My husband is an attorney and he represented the country of China back when most commercial ventures were owned by the government. He had a case that resulted in our spending an evening in a very swanky karaoke bar in Beijing in the middle of winter. This was back in something like 1994, so China was very, very different than it is today. Anyway, we were with all these agents from the Ministry of Public Security—China’s version of the FBI. Now there’s one thing you can say about people in law enforcement: they basically all look alike, no matter where you go in the world. They have a particular build, they carry weapons, they wear black leather jackets, they have their tough-guy attitudes. But these guys also had something else. They were covered in gold: big gold Rolexes, big gold rings, big gold necklaces and bracelets, because they were corrupt but they were up front about it. They were getting up to sing sappy love songs in these gorgeous tenor voices, with the tears streaming down their faces. If you’re a writer and you get to experience something like that, there’s only one thing you can think: This is the best material and I’ve got it!
4) Did you always plan for Red Princess to be a series or was that decided later?
I always thought of it as a trilogy. While I didn’t know what the next two “mysteries” would be when I first started writing the series, I knew what I wanted as an emotional arc for David and Hulan.
5) You once described Flower Net as a snapshot of China in the late 1990s, but I was surprised by how contemporary the books still feel. For example, the descriptions of the factories in The Interior still seem to apply today. Do you think China has changed much since the last book was published in 2003?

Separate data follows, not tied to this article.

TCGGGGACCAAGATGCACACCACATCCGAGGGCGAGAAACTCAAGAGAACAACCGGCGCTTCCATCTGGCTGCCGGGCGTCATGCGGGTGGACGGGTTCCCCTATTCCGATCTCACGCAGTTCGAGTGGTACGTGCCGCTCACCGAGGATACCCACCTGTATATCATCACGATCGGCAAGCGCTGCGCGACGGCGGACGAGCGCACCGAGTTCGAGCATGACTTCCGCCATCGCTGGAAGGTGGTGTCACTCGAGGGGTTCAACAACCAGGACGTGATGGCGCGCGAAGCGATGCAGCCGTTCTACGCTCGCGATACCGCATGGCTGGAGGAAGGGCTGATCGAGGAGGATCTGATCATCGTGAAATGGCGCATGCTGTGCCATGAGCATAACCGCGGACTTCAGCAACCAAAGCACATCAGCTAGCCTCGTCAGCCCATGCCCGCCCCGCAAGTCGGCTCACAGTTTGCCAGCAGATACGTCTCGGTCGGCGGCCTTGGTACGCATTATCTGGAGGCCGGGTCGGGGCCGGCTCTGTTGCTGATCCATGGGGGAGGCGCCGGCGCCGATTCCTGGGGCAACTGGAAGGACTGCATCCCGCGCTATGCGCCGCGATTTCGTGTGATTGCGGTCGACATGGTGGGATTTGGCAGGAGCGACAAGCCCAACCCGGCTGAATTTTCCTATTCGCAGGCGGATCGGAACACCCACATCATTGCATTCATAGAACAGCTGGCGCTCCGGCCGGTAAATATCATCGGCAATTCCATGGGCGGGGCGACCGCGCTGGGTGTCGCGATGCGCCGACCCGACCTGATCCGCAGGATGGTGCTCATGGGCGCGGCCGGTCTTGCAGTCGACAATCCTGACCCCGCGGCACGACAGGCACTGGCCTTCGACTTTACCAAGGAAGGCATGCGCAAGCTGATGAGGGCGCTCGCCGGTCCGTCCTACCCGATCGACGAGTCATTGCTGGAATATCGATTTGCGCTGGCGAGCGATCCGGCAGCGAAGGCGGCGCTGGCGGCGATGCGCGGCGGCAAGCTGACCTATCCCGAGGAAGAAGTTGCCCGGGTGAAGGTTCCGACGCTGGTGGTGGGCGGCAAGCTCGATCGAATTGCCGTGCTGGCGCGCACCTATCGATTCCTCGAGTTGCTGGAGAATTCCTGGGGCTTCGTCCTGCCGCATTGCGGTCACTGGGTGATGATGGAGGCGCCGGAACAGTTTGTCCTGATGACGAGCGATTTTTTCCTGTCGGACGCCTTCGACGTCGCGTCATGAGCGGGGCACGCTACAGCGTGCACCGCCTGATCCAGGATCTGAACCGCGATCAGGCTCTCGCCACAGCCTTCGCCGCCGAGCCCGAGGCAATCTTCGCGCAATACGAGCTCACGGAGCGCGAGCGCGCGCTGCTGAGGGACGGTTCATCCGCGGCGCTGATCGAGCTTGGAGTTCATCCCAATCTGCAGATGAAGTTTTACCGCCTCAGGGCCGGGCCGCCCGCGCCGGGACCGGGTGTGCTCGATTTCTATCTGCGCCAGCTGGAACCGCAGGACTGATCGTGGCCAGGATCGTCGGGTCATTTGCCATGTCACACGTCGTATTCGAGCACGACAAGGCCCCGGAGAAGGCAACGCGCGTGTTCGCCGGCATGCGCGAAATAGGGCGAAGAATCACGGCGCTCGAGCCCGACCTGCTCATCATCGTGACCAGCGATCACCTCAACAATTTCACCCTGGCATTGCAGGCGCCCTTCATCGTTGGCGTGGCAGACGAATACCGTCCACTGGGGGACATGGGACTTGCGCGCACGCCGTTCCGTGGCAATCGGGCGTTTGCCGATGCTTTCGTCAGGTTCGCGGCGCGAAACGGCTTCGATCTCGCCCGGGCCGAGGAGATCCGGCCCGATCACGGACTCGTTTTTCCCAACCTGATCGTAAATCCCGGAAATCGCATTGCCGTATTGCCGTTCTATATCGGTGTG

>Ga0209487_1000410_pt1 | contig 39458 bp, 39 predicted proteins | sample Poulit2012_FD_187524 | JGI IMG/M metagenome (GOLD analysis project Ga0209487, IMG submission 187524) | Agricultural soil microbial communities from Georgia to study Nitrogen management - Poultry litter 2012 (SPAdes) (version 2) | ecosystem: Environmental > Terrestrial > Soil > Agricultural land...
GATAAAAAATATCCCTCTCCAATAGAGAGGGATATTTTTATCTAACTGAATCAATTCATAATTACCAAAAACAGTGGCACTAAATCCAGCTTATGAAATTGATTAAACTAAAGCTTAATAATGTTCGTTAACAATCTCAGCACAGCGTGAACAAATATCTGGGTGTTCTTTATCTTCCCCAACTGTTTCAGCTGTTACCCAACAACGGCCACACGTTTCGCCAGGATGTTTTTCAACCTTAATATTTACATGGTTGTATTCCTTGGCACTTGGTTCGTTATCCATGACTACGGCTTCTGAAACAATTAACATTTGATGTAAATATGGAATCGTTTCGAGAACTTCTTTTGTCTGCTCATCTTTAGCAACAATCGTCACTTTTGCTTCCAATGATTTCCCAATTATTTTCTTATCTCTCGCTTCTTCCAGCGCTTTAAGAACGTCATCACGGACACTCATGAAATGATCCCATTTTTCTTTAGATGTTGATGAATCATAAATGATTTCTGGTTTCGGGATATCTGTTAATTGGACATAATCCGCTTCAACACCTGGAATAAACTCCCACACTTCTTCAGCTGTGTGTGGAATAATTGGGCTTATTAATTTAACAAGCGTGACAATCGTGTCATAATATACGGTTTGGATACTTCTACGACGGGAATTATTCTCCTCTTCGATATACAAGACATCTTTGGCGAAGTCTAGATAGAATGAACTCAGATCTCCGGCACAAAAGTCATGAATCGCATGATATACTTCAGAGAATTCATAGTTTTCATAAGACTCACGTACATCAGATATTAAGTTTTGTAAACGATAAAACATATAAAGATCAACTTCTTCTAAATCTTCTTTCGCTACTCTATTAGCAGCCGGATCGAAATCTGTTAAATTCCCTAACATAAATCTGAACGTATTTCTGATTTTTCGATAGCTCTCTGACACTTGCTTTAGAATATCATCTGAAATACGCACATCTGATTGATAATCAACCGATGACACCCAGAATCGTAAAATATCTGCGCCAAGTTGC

Yes and no. You’re absolutely right about the factories. I feel like I was way out front on that subject – long before revelations about Nike or Apple, long before the publication of Factory Girls, which is a fabulous non-fiction book on the subject. I’m very proud of the fact that The Interior helped to lay the groundwork for some of the journalism that followed.
But in other ways China is completely different. When I was first going to China, there were still very few cars. The last time I was in Beijing, it felt like it was all cars and very few bicycles. And just the physical changes that occurred in the lead up to the Olympics and all the way to today! When I first went to China, they had Pizza Hut, which did very poorly back then, because no one liked all the cheese, and no McDonald’s or Starbucks.
The societal and economic changes are also tremendous, especially in the big cities. The money—the sheer number of millionaires and billionaires—well, they just didn’t exist in the early 90’s. Even more striking, at least to me anyway, is the younger generation. If you’re 25 or younger, you personally don’t have memories of the Great Leap Forward, the Cultural Revolution, or the events at Tiananmen Square. You may have heard stories of hardship, but that’s not your day-to-day reality nor does it affect your outlook about whether your future is tenuous or secure.
Lastly, I’d say media—television in particular—has really changed how people look at the outside world, their aspirations, and their sense of what they might be entitled to. While small, isolated, and poor villages may not have Starbucks or experience the economic benefits of being the second largest economy on the world, they do now have electricity and televisions. Even if they only have access to state-run channels, they still see how people dress in the cities, get glimpses of the rest of the world,
and, rather dismayingly, see commercials that are Western in style or content.
But going back to my comment about the mysteries feeling like snapshots… Each one is very specifically tied to that particular year. For example, the day the manuscript for Flower Net went to press, I had lunch with some writers here in Los Angeles. It was quite celebratory, because everything was done—all the writing, editing, and copy-editing. I said, “The only thing that could cause a problem now is if Deng Xian-ping dies.” When I got home, the phone was ringing. It was someone from the lunch, who said, “You’d better turn on the TV. Deng Xiao-ping just died.” We had to pull the book from the printer. And as you know, I added a scene that includes Deng’s funeral.